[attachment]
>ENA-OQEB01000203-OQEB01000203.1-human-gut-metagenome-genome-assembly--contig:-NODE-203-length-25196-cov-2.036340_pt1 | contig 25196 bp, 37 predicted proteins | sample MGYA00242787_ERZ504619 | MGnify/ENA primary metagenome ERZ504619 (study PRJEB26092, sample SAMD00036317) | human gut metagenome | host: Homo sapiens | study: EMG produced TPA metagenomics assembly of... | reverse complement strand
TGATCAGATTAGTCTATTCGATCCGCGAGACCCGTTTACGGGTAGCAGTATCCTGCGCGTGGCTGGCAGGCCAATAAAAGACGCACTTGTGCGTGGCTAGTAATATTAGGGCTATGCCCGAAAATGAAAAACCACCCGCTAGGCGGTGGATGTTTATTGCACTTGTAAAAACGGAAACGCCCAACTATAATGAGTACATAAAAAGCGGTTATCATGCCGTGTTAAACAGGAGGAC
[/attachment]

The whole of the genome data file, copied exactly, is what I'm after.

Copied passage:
>ENA-OQEB01000203-OQEB01000203.1-human-gut-metagenome-genome-assembly--contig:-NODE-203-length-25196-cov-2.036340_pt1 | contig 25196 bp, 37 predicted proteins | sample MGYA00242787_ERZ504619 | MGnify/ENA primary metagenome ERZ504619 (study PRJEB26092, sample SAMD00036317) | human gut metagenome | host: Homo sapiens | study: EMG produced TPA metagenomics assembly of... | reverse complement strand
TGATCAGATTAGTCTATTCGATCCGCGAGACCCGTTTACGGGTAGCAGTATCCTGCGCGTGGCTGGCAGGCCAATAAAAGACGCACTTGTGCGTGGCTAGTAATATTAGGGCTATGCCCGAAAATGAAAAACCACCCGCTAGGCGGTGGATGTTTATTGCACTTGTAAAAACGGAAACGCCCAACTATAATGAGTACATAAAAAGCGGTTATCATGCCGTGTTAAACAGGAGGAC